Pharmaceutical Commerce - July/August 2013 - (Page 1)

JULy/AUGUST 2013 Brand Marketing & Communications Information Technology Moving up the marketing maturity curve Given the profound changes in the pharmaceutical commercial model, sales and marketing must deliver integrated customer experiences across channels and adapt through real-time insights By Bob Harrell, IMS-Appature Limited physician access through personal promotion, together with more empowered and informed audiences, continues to pressure the industry to engage customers more effectively. The advent of IDNs (Integrated Delivery Networks) and ACOs (Accountable Care Organizations) is also making commercial teams rethink how best to deliver value beyond traditional personal selling. As a result, marketing is undergoing a wide-scale transformation to enable individual customer-driven interactions, automated cross-channel campaign management, and rapid feedback loops. The current transformation also affects how sales is incorporated into overall marketing delivery. Systems and processes that treat non-personal and personal promotion plans as loosely connected, parallel activities are no longer workable. Healthcare marketers are challenged to bridge that gap with what technology now makes possible, converging to deliver comprehensive management of campaigns, customer experience and optimization. Key capabilities are necessary to make this shift happen: • Data for all personal and non-personal activities integrated by customer • Campaign management serving as “air traffic control” to direct all tactics, including sales calls • Real-time insights/analytics. Many companies are leveraging cloud-based tools that provide flexibility to integrate new vendors, data, and features quickly into the marketing process. This, combined with digital tools such as iPads in the hands of the reps, is enabling a new kind of flexibility in the commercial model. Making the leap: three-step process to change Appature developed a Marketing Maturity Curve to help organizations make sense of the new environment, evaluate what’s appropriate for a particular product given the market situation, and understand the decisions necessary to advance up the Curve. PDMA Sh aring Conferen ce, p. 28 IQPC Cold Chain Forum, p . 20 Preparing for a serialized supply chain Upcoming California regulatory mandates, and the prospect of a national compliance requirement, are focusing industry attention. Here’s what some industry leaders have to say By Margot Drees, GHX The advent of product serialization and enhanced supply chain visibility is imminent as the 2015 California drug pedigree requirement deadline quickly approaches. With less than two years to go, manufacturers are at various stages of preparation. To find out more about the current state of serialization and data sharing efforts, we spoke with some progressive manufacturers about their perspectives and next steps the industry must take to move forward with this process. Product serialization: the business benefits In addition to the widely recognized benefits of enhancing patient safety and helping to ensure regulatory compliance, manufacturers anticipate additional benefits to emerge from product serialization. Some foresee a more granular level of visibility into product movement within the supply chain. According to Mike Rose, VP of supply chain visibility at Johnson & Johnson Health Care Systems Inc., this finer level of detail will allow his company to innovate by making better business decisions around supply chain integrity, inventory management, returns and rebates. This sentiment is echoed by Peggy Staver, director, product integrity at Pfizer, continued on page 22 Manufacturing & Packaging Drug labels acquire more functionality to improve health outcomes STEP 1: Take stock of your current approach to marketing The Marketing Maturity Diagnostic helps marketers see quickly where they are in terms of needs, capabilities, and gaps, and bolsters the case for taking action. The diagnostic helps marketers analyze each brand across four categories: customer data & segmentation; customer experience; marketing analytics; and marketing technology. continued on page 15 Besides the ongoing debate over serialization, drug labels are playing a greater role in anticounterfeiting, preventing medication errors and improving patient adherence By F.J. Quinn, Contributing Editor Depending on your perspective, the pharmaceutical package label is either practically the last thing done on a packaging line, or the first thing a patient sees upon opening a carton. In either case, the label is a workhorse element of pharma packaging: providing basic identification of the drug bottle or carton contents (and, in the near future, unique identification of that package); critical usage instructions for the patient; anti-counterfeiting features (when used); and a linkage for patient education, medication adherence and other desirable tasks for therapy value. As such, the label is of concern not just to the packaging engineer concerned with its placement, but also to brand managers, compliance personnel, distribution workers, pharmacists and, in some cases, prescribing physicians. Hospital systems, now under the gun under healthcare reform to raise their level of patient outcomes, are seeking functional changes in all their suppliers to that aim, including the drugs they purchase. Getting the labeling right is a critical element of successful drug marketing and distribution. continued on page 24 July | August Visit our website at www.PharmaceuticalCommerce.com 1 PONTIAC, IL PERMIT 268 PAID PRSRT STD US POSTAGE http://www.pharmaceuticalcommerce.com http://www.PharmaceuticalCommerce.com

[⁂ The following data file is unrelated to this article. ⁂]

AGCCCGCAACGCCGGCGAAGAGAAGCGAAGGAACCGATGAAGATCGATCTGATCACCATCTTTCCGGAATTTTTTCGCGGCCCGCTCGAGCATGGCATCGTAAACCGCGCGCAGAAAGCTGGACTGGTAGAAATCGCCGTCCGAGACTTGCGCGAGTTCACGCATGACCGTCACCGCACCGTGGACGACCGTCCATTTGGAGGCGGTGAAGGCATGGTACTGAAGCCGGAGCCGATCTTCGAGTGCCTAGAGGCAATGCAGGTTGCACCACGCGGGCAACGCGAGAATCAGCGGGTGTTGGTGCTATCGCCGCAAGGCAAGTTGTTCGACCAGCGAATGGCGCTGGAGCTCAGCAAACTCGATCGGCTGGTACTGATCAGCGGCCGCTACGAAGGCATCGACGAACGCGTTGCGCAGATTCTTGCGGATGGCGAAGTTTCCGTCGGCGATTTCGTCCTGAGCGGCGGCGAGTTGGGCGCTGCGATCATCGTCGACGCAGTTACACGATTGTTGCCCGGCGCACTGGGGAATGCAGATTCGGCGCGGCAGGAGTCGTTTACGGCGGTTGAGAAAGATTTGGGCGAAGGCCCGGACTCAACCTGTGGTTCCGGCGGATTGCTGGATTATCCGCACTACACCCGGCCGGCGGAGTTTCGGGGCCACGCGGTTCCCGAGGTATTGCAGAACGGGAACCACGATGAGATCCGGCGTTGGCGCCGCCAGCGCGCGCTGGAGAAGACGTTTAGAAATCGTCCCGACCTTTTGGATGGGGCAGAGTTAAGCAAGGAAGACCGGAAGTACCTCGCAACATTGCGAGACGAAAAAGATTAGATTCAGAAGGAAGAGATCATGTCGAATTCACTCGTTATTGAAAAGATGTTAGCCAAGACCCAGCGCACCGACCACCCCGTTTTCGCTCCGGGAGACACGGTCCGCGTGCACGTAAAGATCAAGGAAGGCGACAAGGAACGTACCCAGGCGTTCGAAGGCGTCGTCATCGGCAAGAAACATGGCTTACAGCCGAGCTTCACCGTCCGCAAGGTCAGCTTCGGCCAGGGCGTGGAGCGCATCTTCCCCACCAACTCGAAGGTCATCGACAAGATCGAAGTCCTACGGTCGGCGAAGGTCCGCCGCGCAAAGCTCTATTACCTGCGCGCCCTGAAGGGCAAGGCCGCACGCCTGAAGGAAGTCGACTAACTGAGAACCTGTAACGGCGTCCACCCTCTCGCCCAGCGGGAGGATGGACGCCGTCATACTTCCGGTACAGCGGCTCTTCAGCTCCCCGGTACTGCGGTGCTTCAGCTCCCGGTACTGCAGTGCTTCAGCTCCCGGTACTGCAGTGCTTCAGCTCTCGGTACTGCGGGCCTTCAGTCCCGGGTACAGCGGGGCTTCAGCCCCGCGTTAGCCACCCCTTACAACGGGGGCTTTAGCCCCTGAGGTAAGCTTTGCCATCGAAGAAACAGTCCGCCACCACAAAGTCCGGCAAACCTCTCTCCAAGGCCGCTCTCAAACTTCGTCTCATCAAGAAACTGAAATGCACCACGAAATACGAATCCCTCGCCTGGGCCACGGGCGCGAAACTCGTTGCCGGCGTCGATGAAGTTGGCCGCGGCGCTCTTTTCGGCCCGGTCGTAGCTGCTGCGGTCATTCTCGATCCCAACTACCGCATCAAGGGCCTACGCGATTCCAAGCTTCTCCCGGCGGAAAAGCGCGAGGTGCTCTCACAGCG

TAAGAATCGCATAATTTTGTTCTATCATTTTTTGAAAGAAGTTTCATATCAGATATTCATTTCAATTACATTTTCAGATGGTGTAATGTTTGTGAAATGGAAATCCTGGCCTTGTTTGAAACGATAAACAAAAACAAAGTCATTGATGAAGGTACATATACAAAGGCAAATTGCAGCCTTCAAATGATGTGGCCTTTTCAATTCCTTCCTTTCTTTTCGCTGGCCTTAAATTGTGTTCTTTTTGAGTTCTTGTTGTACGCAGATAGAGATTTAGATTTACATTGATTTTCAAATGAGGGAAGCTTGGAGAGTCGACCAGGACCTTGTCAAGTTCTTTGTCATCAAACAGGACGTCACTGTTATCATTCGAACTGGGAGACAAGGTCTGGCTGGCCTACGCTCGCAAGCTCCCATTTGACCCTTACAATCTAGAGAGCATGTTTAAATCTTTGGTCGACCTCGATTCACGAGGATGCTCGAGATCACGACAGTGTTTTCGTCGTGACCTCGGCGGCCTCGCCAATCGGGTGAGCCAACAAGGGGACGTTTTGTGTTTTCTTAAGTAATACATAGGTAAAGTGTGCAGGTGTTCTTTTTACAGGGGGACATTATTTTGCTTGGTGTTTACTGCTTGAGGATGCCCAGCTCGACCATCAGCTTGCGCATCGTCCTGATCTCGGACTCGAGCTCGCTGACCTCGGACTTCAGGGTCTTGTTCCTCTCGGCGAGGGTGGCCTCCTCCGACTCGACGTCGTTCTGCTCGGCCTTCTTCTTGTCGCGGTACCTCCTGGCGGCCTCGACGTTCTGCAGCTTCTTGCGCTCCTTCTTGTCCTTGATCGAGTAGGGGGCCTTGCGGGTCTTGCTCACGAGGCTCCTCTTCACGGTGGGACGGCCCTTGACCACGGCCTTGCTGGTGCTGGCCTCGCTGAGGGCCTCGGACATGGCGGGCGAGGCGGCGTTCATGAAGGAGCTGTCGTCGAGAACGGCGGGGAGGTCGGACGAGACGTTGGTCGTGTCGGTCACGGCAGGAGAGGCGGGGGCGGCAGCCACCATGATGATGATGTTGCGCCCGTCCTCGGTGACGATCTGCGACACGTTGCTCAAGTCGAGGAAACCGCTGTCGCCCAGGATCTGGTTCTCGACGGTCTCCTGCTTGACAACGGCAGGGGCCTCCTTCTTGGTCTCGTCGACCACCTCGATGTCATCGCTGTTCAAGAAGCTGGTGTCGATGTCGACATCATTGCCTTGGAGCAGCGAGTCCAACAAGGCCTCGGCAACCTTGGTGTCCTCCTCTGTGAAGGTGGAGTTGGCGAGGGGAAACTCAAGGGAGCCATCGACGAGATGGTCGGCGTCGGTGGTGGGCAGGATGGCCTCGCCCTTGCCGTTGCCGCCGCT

Table of Contents for the Digital Edition of Pharmaceutical Commerce - July/August 2013

Pharmaceutical Commerce - July/August 2013
Editorial
Contents
Op-Ed
Top News
Business/Finance
Brand Marketing & Communications
Supply Chain/Logistics
Information Technology
Manufacturing & Packaging
Legal & Regulatoryv
Meetings and Editorial Index

Pharmaceutical Commerce - July/August 2013